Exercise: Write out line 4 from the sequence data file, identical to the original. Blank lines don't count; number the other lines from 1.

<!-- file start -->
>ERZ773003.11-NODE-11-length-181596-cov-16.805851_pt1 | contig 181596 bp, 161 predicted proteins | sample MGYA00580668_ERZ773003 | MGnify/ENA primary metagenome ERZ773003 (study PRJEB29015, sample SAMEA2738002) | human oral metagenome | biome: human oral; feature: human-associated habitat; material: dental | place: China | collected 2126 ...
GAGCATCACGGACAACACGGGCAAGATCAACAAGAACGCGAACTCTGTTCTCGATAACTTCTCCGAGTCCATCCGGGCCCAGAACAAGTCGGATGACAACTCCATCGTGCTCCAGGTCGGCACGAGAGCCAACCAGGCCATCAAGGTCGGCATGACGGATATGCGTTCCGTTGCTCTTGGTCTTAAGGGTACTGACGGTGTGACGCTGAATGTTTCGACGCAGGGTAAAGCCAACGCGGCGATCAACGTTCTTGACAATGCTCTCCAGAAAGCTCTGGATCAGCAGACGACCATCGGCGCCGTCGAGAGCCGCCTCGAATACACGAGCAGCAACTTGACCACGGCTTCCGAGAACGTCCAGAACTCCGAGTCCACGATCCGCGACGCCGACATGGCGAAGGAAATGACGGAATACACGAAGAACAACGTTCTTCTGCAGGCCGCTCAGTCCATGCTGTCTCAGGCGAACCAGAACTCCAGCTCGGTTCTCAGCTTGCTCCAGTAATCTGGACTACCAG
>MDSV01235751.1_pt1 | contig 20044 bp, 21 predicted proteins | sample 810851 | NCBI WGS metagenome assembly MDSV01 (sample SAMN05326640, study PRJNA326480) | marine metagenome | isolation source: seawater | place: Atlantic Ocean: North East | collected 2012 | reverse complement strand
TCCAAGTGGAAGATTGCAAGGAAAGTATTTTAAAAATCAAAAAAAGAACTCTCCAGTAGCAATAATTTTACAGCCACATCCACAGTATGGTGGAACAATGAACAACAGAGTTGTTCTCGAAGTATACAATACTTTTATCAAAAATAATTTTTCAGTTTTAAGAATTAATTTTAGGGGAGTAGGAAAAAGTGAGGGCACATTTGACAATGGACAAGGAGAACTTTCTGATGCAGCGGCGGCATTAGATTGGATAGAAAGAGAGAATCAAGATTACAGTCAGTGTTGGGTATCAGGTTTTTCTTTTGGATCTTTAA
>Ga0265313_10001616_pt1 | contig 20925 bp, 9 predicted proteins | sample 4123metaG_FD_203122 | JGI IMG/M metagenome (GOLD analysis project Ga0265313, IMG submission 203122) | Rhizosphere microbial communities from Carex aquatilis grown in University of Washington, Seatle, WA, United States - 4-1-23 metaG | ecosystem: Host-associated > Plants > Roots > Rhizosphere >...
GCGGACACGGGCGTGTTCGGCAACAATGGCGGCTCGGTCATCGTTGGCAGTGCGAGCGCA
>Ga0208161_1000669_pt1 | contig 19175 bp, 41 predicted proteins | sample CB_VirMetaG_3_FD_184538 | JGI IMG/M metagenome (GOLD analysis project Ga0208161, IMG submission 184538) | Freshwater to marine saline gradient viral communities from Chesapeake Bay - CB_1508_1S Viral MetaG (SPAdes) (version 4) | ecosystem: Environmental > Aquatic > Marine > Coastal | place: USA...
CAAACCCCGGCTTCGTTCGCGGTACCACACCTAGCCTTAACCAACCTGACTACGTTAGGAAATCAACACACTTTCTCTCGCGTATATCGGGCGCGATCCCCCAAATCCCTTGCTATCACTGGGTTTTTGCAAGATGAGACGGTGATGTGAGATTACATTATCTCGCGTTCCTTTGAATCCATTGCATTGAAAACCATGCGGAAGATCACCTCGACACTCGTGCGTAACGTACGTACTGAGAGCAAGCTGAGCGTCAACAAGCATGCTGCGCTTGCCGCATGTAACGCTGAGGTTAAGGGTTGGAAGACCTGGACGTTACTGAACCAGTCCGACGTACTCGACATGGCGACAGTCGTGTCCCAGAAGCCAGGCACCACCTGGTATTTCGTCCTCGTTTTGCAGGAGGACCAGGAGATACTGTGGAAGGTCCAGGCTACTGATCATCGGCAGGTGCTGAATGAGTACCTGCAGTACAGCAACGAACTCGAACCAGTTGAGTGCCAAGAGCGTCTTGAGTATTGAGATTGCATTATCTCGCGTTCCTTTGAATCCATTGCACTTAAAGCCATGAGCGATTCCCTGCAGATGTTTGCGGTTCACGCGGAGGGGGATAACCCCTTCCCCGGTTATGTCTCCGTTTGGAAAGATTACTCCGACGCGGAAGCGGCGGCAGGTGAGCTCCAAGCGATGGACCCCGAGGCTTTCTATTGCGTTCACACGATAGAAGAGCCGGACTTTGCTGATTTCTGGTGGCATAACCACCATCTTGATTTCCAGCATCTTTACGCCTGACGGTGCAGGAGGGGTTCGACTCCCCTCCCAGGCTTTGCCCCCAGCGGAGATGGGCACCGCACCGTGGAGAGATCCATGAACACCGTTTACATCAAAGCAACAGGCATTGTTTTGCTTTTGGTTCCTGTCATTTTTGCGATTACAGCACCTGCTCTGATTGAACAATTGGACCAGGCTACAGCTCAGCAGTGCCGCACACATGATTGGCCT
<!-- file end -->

TCCAAGTGGAAGATTGCAAGGAAAGTATTTTAAAAATCAAAAAAAGAACTCTCCAGTAGCAATAATTTTACAGCCACATCCACAGTATGGTGGAACAATGAACAACAGAGTTGTTCTCGAAGTATACAATACTTTTATCAAAAATAATTTTTCAGTTTTAAGAATTAATTTTAGGGGAGTAGGAAAAAGTGAGGGCACATTTGACAATGGACAAGGAGAACTTTCTGATGCAGCGGCGGCATTAGATTGGATAGAAAGAGAGAATCAAGATTACAGTCAGTGTTGGGTATCAGGTTTTTCTTTTGGATCTTTAA